|Publication number||US4087716 A|
|Application number||US 05/719,093|
|Publication date||May 2, 1978|
|Filing date||Aug 31, 1976|
|Priority date||Sep 22, 1975|
|Also published as||DE2542228B1|
|Publication number||05719093, 719093, US 4087716 A, US 4087716A, US-A-4087716, US4087716 A, US4087716A|
|Original Assignee||Siemens Aktiengesellschaft|
|Export Citation||BiBTeX, EndNote, RefMan|
|Patent Citations (5), Referenced by (40), Classifications (10)|
|External Links: USPTO, USPTO Assignment, Espacenet|
BACKGROUND OF THE INVENTION
1 Field of the Invention
The present invention relates to a multi-layer element, and its method of manufacture, which elements consist of piezoelectric ceramic layers and intermediate and external metal layers.
2. Description of the Prior Art
A multi-layer element of the type described above is known in the art and is utilized to operate a tartar removing device.
This type of multi-layer element has a plurality of laminations piezoelectric ceramic material. On the upper side of each layer and underneath each layer are metal layers which can be alternatively connected by way of end contacts to an ac voltage source. The ceramic layers are polarized in the direction of their thicknesses, the direction of polarization of adjacent layers being opposite to one another. This polarization is effected in that, following the production of the multi-layer element, a dc voltage of sufficient magnitude is connected to the metal layers. However, the polarization is effected only in that zone in which the metal layers overlap. This overlap zone does not extend over the entire area of the ceramic stack. Generally, the metal layers must not be allowed to occupy the entire area of the ceramic layers, as then, during operation of the element, it is not possible to achieve sufficient mutual electric insulation of the oppositely poled metal layers at the edges of the ceramic layers; in addition, breakdowns could occur at the edges of the plates.
During the polarization operation, the ceramic changes in geometric dimensions somewhat, so that in the region of the areas between the overlap regions and regions outboard of the overlap regions material strains occur which, in long-term oscillatory operation, can give rise to fractures.
It is the primary object of the present invention to provide an improved multi-layer piezoelectric ceramic structure, and method of producing the same, in which the resistance to fracture of the multi-layer elements of the type described, in long term operation, is greatly increased.
The above objective is achieved in a multi-layer element which is designed, according to the present invention, in that all of the ceramic layers of a multi-layer element have a polarization in the same direction in the thickness of the material outside of the zone of overlap of the metal layers.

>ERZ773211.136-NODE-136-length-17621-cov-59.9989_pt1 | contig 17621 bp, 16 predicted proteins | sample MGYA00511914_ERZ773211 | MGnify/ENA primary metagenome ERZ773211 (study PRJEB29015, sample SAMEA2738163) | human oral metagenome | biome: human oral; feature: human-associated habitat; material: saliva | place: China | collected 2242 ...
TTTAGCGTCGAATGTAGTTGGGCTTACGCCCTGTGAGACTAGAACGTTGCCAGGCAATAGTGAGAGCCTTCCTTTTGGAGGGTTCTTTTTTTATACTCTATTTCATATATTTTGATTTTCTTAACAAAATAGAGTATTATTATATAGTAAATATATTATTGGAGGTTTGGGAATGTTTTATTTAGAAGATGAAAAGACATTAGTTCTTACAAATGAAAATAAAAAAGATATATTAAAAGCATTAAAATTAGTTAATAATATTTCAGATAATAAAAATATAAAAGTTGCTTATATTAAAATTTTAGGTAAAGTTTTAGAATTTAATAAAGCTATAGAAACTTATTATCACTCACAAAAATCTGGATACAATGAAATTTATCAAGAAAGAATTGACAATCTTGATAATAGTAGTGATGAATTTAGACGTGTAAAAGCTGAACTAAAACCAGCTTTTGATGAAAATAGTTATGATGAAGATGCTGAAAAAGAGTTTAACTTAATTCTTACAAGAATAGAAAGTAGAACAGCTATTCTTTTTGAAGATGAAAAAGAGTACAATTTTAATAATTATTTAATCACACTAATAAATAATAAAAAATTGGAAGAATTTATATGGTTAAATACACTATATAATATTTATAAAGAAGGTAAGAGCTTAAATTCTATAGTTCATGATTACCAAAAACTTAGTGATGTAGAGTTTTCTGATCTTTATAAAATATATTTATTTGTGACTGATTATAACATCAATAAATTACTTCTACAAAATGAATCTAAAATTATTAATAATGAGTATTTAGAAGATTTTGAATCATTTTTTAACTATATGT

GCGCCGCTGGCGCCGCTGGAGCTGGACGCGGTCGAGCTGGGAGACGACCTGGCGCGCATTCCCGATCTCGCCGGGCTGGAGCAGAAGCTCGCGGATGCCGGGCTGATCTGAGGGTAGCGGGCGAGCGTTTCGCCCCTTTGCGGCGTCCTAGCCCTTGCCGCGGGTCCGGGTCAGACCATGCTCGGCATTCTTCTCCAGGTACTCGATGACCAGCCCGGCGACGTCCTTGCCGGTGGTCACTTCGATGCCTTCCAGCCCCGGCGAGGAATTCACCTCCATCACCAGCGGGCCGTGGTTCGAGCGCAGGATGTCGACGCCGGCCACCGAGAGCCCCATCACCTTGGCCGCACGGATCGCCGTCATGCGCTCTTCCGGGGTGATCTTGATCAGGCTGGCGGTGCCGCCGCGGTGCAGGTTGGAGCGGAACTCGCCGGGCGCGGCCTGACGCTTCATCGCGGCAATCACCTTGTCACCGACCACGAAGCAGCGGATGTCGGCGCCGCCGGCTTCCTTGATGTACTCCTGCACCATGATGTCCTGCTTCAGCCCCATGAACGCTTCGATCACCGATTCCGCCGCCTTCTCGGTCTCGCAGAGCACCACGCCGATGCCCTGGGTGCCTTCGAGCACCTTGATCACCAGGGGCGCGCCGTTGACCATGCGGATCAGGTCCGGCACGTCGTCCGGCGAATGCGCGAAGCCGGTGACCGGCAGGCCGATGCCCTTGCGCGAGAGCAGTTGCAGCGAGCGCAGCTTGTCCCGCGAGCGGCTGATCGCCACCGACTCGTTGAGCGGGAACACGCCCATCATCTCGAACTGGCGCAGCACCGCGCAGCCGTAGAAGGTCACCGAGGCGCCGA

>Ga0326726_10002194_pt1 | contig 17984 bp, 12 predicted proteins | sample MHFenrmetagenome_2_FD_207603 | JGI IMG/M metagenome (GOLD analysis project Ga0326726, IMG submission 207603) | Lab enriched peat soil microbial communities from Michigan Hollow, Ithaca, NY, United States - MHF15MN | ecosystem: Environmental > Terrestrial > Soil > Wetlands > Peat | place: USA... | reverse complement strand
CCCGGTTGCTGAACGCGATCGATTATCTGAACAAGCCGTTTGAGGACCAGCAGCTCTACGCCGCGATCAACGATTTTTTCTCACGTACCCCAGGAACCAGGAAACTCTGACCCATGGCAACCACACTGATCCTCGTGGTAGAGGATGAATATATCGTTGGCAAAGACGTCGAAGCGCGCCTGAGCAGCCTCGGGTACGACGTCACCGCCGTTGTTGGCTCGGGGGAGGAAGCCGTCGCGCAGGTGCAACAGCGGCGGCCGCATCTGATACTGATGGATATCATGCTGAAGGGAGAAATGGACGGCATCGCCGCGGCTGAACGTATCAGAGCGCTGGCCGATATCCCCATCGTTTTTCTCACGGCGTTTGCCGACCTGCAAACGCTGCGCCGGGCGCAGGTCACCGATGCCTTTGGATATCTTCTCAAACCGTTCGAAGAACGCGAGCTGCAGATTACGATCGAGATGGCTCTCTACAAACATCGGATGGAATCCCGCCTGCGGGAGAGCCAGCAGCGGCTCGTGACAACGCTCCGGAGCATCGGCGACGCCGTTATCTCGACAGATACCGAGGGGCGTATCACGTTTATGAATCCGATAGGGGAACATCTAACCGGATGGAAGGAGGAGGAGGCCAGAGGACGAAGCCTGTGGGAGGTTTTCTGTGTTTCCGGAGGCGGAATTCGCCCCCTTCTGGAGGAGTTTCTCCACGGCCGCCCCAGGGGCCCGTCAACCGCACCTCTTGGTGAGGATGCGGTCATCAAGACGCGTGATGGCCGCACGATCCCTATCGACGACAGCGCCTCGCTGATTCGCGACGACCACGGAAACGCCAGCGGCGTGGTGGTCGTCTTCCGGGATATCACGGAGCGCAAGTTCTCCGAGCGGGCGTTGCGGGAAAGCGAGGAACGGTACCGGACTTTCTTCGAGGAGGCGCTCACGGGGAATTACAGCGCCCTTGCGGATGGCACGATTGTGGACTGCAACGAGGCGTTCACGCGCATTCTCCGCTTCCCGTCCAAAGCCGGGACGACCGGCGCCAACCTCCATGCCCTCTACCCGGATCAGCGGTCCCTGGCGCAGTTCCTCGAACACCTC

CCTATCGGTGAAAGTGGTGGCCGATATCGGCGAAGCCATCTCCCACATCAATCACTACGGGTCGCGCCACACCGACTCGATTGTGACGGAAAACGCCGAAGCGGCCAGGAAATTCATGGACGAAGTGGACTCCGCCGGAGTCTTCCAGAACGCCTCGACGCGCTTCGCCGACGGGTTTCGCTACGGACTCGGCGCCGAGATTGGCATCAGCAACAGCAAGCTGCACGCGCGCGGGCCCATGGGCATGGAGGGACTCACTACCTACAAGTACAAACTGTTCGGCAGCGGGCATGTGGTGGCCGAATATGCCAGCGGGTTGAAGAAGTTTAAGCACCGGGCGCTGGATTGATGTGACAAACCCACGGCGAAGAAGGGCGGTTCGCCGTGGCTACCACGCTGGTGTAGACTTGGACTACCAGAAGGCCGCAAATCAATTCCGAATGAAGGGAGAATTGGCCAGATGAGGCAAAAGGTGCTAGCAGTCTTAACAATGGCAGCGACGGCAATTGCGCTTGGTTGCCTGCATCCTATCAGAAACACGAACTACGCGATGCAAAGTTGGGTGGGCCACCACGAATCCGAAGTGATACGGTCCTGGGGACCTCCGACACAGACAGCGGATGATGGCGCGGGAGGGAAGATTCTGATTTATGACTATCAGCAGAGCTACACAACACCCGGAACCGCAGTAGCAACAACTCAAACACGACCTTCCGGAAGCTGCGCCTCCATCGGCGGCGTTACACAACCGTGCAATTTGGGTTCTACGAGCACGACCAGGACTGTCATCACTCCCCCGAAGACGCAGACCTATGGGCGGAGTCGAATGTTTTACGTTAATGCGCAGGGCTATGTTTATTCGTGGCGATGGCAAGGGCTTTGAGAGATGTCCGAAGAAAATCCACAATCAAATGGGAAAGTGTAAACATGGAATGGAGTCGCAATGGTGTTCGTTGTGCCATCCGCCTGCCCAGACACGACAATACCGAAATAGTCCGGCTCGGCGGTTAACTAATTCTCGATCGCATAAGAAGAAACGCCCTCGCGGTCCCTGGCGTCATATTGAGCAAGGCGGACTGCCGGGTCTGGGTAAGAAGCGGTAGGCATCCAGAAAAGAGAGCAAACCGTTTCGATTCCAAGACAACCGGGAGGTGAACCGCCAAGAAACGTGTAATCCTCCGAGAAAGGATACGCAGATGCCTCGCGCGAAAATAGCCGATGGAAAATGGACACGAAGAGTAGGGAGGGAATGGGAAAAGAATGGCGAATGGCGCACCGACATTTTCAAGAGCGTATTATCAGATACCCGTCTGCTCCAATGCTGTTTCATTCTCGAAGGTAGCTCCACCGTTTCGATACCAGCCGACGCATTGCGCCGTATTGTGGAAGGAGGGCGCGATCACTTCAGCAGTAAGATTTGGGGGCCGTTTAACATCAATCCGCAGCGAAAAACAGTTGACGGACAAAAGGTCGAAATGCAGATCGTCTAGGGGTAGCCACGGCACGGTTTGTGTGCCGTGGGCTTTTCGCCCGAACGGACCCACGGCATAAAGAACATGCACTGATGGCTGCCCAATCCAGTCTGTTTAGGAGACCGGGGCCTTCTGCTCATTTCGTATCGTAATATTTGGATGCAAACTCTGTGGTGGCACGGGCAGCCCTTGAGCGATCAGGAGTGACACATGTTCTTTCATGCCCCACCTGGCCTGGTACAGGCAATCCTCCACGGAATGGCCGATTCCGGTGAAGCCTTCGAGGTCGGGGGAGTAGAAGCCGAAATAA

The present invention is based on the recognition that the geometric dimensions of a body composed of piezoelectric ceramic are independent of whether the polarization occurs in one direction or in precisely the opposite direction.
Other objects, features and advantages of the invention, its organization, construction and operation will be best understood from the following description taken in conjunction with the accompanying drawings, on which:
FIG. 1 is a sectional view of a known multi-layer element;
FIG. 2 is a sectional view of a multi-layer element constructed in accordance with the present invention after a first step of the polarization process employed in the invention; and
FIG. 3 illustrates the element of FIG. 2 after a second and last process step in the execution of the polarization according to the present invention.
Referring first to FIG. 1, an example of a known multi-layer element is illustrated. This type of element possesses a plurality of laminations 1-5 consisting of piezoelectric ceramic material. On the upper side of each layer, and underneath each layer, are metal layers 6-11 which can be alternately connected, via connection contacts 12, 13, to an ac source. The ceramic layers are polarized, in the direction of their thickness, such that the direction of polarization of adjacent layers are opposite one another. This is symbolized in FIG. 1 by the arrows in the ceramic layers. The polarization is effected in that, following the production of the multi-layer element, a dc voltage of sufficient magnitude is connected to the metal layers. However, polarization is effected only in that zone in which the metal layers overlap. This overlap zone is bounded by the dotted lines 20 and 21. Generally, the metal layers must not be allowed to occupy the entire area of the ceramic layers as then, during the operation of the element it is not possible to achieve sufficient mutual electrical insulation of the oppositely poled metal layers at the edges of the ceramic layers; in addition, breakdowns could occur at the edges of the plates.